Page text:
The exception was the lands under the rule of the Lithuanian-Polish kingdom, and this division initiated the development of separate Ukrainian and Belarusian cultural traditions.
Once the Russian lands were united, Tsar Ivan IV Ivan the Terrible; reigned —84 undertook a campaign against the remaining power of the old aristocracy boyars. A rather weak imitation of the Igor Tale, the Zadonshchina attributed to Sofony of Ryazan and composed no later than glorifies Dmitry Donskoy.
Possessors and Nonpossessors A theological and political controversy of great significance took place between St. These positions were disputed by Nil and his followers, especially Vassian Patrikeyev d.The Bolsheviks, founded by Vladimir Lenin and Alexander Bogdanov, were by a major organization consisting primarily of workers under a democratic internal hierarchy governed by the principle of democratic centralism, who considered themselves the leaders of the revolutionary working class of .
How and Why Did the Bolsheviks Gain Power in - Download as Word Doc .doc), PDF File .pdf), Text File .txt) or read online. Role of Lenin in Bolshevik consolidation of Power.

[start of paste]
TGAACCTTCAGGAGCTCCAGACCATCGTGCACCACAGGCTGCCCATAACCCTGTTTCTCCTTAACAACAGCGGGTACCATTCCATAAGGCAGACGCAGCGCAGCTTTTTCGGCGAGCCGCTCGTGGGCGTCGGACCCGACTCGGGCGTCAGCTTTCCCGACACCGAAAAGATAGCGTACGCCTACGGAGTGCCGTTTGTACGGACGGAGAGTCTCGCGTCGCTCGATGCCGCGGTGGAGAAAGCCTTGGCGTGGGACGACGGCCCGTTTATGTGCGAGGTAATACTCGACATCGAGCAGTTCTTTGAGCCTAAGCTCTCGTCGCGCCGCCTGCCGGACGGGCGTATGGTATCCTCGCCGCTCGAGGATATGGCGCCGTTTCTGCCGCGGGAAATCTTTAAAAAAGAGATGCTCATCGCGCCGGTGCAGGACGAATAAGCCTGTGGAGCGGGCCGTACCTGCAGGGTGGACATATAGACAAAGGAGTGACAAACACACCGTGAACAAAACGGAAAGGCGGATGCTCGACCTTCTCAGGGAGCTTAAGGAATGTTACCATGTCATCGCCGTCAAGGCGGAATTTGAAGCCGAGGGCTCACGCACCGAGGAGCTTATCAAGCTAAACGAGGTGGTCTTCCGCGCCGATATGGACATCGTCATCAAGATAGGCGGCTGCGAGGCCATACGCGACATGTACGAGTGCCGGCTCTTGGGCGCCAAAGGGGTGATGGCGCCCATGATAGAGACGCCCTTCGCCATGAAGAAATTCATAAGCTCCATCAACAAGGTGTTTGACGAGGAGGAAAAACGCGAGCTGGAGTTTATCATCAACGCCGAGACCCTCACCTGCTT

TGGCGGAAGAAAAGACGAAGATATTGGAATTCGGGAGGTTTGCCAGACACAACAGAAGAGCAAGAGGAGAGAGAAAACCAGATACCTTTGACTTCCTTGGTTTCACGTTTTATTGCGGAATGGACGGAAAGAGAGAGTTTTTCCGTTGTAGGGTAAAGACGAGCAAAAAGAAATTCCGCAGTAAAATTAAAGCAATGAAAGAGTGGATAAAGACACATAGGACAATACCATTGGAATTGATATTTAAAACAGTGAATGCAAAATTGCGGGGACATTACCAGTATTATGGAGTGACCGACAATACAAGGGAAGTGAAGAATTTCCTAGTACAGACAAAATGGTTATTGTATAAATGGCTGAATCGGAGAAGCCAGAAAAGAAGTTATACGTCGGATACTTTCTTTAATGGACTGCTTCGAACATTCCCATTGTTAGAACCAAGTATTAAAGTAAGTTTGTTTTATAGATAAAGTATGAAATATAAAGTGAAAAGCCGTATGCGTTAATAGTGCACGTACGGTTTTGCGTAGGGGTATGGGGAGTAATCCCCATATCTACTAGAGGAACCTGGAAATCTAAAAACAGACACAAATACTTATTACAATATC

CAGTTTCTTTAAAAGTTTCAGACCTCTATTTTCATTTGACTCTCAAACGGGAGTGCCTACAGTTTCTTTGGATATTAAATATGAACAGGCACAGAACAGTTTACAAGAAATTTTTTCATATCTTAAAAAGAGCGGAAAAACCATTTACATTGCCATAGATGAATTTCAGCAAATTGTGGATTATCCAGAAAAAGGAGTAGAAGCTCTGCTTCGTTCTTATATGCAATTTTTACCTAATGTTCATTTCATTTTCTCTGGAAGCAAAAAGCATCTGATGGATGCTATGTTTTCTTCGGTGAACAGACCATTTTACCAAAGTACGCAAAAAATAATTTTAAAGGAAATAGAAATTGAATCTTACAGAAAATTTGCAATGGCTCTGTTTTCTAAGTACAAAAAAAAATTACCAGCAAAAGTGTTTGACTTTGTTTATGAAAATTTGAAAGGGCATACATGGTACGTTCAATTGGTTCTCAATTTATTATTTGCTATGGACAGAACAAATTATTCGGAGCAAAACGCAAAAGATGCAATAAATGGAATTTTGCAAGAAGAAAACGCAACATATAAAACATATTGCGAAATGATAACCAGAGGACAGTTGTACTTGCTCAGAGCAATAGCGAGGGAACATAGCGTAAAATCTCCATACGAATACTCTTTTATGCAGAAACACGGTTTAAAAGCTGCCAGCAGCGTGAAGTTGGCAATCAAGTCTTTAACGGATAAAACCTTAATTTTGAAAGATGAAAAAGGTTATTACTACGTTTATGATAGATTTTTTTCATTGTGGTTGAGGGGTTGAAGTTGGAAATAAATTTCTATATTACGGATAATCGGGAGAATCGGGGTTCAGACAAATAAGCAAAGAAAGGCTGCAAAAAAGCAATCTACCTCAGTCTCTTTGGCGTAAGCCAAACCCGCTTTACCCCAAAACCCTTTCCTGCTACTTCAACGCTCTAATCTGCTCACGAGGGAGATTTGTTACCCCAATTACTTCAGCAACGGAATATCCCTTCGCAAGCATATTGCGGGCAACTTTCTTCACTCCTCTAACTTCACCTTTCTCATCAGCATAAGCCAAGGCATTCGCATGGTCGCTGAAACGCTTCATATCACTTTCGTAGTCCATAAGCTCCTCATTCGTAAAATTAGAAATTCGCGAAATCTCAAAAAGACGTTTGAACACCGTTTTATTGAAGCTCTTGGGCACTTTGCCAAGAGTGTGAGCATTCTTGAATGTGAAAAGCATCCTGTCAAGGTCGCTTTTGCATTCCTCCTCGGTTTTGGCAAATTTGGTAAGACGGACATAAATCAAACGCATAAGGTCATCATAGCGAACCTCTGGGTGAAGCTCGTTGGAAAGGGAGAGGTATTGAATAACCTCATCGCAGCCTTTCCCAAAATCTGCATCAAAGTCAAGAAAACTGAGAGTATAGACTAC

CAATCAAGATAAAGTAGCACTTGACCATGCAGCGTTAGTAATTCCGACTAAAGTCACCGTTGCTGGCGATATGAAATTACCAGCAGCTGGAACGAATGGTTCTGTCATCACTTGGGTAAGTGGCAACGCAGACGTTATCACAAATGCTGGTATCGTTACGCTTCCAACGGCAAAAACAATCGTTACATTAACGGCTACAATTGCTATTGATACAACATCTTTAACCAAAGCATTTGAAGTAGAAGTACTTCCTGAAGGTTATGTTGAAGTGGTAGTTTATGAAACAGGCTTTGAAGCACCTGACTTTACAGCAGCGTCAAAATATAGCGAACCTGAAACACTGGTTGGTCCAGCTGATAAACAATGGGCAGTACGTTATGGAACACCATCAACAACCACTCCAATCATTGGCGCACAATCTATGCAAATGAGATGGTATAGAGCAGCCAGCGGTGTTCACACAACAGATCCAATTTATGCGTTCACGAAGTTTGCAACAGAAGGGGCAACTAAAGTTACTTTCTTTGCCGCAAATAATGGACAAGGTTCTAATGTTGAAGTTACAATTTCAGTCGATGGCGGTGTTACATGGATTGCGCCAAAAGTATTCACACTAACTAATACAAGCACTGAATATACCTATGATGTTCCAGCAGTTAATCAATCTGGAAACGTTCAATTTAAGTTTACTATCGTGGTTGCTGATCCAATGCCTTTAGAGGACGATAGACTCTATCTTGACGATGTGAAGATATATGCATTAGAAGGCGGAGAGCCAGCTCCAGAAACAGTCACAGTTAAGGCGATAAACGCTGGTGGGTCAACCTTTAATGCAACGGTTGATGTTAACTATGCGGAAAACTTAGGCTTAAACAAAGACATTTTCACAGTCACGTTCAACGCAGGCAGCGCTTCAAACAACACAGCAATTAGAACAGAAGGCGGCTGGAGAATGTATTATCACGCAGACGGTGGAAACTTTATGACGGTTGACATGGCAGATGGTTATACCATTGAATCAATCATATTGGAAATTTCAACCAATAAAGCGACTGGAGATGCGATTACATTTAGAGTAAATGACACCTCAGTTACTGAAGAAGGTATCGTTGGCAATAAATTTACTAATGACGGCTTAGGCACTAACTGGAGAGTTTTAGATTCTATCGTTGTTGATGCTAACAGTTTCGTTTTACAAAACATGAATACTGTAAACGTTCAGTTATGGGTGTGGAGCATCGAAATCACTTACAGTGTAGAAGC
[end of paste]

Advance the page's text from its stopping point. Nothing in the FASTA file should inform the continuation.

Meiji Restoration Essay Lenin issued a proclamation for complete seizure of power for his party. and their ability to take advantage of political and social. Russian literature, the body of written works produced in the Russian language, beginning with the Christianization of Kievan Rus in the late 10th century.
The most celebrated period of Russian literature was the 19th century, which produced, in a remarkably short period, some of the indisputable. Trotsky and Sverdlov now stood at the fore, and it was they who organized the Bolshevik seizure of power, which occurred--over the objections of Kamenev and others, but with Stalin's support--in November of Modern history, the modern period or the modern era, is the linear, global, historiographical approach to the time frame after post-classical history.
This view stands in contrast to the "organic," or non-linear, view of history first put forward by the renowned philosopher and historian, Oswald Spengler, early in the 20th century.
Modern history . Vladimir Lenin Leon Trotsky Pavel Dybenko Vladimir Antonov-Ovseyenko: Alexander Kerensky Pyotr Krasnov: These were the beginnings of the Bolsheviks' consolidation of power over their political opponents.
Russian Revolution () Kiev Bolshevik Uprising; Dissolution of the Soviet Union, 74 years later () Notes.